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Earthquake Survival: Is Taking Cover the Safest Strategy?

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The recent events in Haiti and Japan showed us that earthquakes are something we should all be prepared for—and are far from being just a “West Coast thing.” According to FEMA, thirty-nine states are at risk of a moderate to severe quake. Besides the usual suspects, like California, Oregon, and Washington, that list also includes Montana, Idaho, Illinois, Tennessee, Arkansas, Kentucky, and Missouri.

The survival strategy that the Red Cross, FEMA, and the United States Geological Survey endorse is the Drop, Cover, and Hold On method, where a person takes cover underneath the nearest large object and holds on until the shaking stops. But a competing viewpoint on earthquake survival—called the Triangle of Life—is making the rounds in people’s email inboxes and on the Internet. What’s the full story on this theory, and should it affect how you plan and prepare for disasters?

Finding the Right Angles
The Triangle of Life is a theory perpetuated by Doug Copp, an independent and for-profit rescue specialist. He claims that in his decades of search-and-rescue experience, he’s found that people who simply duck and cover get crushed to death, and that only by practicing his method can they survive a major earthquake. He explains that instead of seeking cover underneath large objects, people can stay alive by seeking out the triangle-shaped voids that exist next to them. Instead of getting under a desk, for example, Copp recommends crouching beside it, and rather than crawling underneath a bed, Copp urges people to curl up next to it.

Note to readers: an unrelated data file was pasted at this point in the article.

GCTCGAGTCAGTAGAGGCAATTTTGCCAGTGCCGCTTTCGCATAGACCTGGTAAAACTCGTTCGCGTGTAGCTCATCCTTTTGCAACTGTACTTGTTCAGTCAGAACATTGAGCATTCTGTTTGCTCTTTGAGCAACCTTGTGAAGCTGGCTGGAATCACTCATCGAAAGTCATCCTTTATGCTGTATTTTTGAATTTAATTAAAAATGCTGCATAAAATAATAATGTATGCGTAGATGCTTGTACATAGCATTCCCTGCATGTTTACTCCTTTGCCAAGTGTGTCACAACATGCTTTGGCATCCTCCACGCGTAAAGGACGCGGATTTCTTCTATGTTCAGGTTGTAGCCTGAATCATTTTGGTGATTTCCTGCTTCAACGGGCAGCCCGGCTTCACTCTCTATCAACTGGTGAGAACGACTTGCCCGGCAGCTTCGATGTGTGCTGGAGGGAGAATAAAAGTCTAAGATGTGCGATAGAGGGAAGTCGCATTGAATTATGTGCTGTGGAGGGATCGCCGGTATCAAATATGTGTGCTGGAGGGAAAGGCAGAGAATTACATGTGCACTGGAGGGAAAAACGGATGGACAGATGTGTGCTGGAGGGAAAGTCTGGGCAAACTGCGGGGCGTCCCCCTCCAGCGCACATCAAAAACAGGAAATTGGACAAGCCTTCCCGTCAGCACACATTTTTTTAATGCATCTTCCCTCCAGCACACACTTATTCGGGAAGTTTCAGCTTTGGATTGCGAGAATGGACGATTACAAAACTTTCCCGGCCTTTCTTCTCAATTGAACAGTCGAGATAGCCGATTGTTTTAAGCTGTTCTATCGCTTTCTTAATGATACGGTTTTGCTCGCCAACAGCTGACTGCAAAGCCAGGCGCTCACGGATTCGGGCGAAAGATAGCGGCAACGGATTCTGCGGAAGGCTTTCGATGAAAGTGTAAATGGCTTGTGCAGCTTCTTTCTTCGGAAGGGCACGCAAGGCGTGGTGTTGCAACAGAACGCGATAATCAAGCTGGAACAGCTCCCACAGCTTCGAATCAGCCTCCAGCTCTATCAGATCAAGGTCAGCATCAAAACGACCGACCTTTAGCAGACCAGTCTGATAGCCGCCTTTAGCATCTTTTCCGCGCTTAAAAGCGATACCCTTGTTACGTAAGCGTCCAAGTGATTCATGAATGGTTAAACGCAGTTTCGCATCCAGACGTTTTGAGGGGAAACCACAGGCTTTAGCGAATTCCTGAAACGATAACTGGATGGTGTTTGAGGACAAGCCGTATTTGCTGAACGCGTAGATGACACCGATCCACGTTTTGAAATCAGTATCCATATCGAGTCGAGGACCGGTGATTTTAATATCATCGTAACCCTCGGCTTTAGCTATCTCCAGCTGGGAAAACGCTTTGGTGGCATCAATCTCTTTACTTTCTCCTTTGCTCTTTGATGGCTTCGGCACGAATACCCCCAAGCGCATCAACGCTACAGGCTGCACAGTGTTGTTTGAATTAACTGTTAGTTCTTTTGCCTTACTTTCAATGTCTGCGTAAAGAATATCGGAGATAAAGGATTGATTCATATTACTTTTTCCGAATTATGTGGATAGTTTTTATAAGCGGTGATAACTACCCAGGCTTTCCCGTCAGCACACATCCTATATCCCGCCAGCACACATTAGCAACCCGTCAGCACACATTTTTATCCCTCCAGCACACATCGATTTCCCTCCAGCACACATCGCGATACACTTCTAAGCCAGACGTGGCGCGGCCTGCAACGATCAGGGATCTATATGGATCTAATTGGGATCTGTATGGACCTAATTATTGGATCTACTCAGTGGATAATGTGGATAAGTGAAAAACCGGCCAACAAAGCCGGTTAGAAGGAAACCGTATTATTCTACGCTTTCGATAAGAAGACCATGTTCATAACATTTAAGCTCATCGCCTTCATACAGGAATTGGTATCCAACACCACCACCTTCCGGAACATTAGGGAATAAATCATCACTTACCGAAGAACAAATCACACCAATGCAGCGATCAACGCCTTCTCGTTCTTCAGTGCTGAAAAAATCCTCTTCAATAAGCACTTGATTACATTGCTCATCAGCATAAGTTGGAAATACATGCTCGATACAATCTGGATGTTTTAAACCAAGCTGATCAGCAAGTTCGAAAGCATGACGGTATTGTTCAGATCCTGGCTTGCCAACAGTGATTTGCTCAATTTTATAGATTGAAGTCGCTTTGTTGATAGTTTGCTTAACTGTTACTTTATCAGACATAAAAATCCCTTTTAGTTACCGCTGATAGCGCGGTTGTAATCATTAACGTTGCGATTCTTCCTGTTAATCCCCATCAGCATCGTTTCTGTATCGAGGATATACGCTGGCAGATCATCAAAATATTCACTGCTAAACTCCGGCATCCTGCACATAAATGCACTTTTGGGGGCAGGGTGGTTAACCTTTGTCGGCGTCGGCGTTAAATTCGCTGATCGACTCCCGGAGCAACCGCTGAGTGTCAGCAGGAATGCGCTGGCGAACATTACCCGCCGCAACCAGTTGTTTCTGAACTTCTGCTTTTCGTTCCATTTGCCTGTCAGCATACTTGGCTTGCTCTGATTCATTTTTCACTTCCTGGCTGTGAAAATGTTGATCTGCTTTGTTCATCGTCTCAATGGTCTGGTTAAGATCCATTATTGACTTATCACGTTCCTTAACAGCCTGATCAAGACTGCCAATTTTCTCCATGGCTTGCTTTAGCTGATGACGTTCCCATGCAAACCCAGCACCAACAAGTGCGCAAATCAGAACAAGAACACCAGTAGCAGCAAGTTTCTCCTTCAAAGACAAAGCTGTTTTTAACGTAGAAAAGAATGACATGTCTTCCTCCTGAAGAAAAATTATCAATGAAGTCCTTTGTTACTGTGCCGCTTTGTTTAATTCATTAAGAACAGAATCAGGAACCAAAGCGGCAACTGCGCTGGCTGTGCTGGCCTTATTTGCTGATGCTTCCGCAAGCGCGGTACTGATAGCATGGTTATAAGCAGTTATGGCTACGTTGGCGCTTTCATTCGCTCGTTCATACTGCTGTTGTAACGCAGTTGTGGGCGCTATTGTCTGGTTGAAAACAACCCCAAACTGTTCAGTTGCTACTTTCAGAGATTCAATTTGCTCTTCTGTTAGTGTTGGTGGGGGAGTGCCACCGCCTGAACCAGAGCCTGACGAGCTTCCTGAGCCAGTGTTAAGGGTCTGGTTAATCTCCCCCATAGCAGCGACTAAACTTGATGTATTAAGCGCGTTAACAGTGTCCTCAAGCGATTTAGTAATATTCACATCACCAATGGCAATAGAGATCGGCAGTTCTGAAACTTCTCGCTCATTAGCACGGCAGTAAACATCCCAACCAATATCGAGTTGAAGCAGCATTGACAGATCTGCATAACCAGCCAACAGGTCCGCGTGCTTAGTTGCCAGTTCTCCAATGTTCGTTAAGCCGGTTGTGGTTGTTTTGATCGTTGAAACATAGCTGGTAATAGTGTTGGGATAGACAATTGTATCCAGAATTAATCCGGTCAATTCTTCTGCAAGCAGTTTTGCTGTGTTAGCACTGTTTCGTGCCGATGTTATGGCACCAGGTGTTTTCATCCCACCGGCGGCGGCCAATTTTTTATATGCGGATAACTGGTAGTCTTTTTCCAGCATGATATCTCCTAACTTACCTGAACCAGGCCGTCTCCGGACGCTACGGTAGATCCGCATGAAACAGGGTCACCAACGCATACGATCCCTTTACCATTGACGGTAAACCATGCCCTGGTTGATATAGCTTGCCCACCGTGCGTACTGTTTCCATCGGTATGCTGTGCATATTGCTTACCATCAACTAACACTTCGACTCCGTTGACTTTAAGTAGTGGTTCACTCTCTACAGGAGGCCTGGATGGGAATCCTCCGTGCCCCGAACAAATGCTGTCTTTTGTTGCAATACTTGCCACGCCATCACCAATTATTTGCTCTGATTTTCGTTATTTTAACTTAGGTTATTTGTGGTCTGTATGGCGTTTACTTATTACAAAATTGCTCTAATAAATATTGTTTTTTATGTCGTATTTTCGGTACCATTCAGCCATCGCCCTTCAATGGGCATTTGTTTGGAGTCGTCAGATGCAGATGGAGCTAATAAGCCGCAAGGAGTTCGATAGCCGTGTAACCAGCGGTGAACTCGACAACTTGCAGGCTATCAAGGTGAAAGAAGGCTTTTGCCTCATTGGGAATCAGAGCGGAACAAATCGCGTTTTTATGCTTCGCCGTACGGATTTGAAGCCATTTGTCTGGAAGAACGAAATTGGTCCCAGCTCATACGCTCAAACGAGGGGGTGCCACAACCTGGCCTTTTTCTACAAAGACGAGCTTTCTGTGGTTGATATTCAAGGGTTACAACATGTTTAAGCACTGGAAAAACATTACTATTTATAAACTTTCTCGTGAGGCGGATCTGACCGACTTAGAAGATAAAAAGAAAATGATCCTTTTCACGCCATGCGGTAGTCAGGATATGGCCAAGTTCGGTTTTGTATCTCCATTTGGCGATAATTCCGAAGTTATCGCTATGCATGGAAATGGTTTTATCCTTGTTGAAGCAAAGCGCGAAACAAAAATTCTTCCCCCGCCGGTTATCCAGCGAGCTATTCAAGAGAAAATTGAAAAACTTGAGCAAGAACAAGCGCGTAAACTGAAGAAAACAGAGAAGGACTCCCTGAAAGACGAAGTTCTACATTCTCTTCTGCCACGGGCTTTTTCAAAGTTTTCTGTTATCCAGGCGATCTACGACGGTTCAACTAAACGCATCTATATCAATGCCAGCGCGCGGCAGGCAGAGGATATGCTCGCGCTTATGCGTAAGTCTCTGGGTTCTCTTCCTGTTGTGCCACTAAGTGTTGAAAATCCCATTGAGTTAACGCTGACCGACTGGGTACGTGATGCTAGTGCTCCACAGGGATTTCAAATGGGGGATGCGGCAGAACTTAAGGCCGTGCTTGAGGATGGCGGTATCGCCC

This theory has been subject to serious and continued criticism by reputable disaster-relief professionals, but it remains popular online. “It pops up every time we have a large international earthquake,” says Emily White, director of preparedness for the Red Cross Bay Area. Trusted experts say the theory is false. “Its most egregious claim is that structures around the world will respond to an earthquake in the exact same way,” says White. In fact, not a single U.S. government agency or disaster-relief organization endorses Copp’s findings, and Copp himself is not affiliated with any certified agency or government entity.

The Triangle of Life presupposes that all buildings collapse in an earthquake, but that’s simply not true. In America, new buildings are constructed so that they can withstand seismic activity, and old buildings erected before we amassed our current body of knowledge of earthquakes are often retrofitted to provide extra protection. These building codes make a total collapse highly unlikely. For example, near the epicenter of the 1989 Loma Prieta quake in Northern California, which was about the same magnitude as the recent Haitian quake, only forty buildings collapsed—out of thousands—and none exhibited the kind of flattened “pancaking” Copp foretold.